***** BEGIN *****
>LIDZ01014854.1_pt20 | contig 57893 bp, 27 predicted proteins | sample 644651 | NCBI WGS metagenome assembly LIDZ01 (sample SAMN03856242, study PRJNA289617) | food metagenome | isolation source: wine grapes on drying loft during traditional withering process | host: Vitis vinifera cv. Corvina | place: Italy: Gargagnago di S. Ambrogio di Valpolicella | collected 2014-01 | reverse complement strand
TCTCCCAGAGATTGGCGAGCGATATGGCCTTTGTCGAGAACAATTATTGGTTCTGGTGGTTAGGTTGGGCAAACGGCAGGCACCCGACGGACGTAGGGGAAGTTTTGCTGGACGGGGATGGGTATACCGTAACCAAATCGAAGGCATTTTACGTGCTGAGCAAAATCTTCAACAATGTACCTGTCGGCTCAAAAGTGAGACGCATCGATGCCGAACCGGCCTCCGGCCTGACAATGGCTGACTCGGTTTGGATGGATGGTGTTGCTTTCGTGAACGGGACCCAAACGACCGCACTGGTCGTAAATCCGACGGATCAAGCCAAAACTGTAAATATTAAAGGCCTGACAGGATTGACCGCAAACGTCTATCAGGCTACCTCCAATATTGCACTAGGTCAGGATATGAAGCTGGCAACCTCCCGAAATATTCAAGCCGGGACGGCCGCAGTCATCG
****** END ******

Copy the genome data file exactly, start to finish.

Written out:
>LIDZ01014854.1_pt20 | contig 57893 bp, 27 predicted proteins | sample 644651 | NCBI WGS metagenome assembly LIDZ01 (sample SAMN03856242, study PRJNA289617) | food metagenome | isolation source: wine grapes on drying loft during traditional withering process | host: Vitis vinifera cv. Corvina | place: Italy: Gargagnago di S. Ambrogio di Valpolicella | collected 2014-01 | reverse complement strand
TCTCCCAGAGATTGGCGAGCGATATGGCCTTTGTCGAGAACAATTATTGGTTCTGGTGGTTAGGTTGGGCAAACGGCAGGCACCCGACGGACGTAGGGGAAGTTTTGCTGGACGGGGATGGGTATACCGTAACCAAATCGAAGGCATTTTACGTGCTGAGCAAAATCTTCAACAATGTACCTGTCGGCTCAAAAGTGAGACGCATCGATGCCGAACCGGCCTCCGGCCTGACAATGGCTGACTCGGTTTGGATGGATGGTGTTGCTTTCGTGAACGGGACCCAAACGACCGCACTGGTCGTAAATCCGACGGATCAAGCCAAAACTGTAAATATTAAAGGCCTGACAGGATTGACCGCAAACGTCTATCAGGCTACCTCCAATATTGCACTAGGTCAGGATATGAAGCTGGCAACCTCCCGAAATATTCAAGCCGGGACGGCCGCAGTCATCG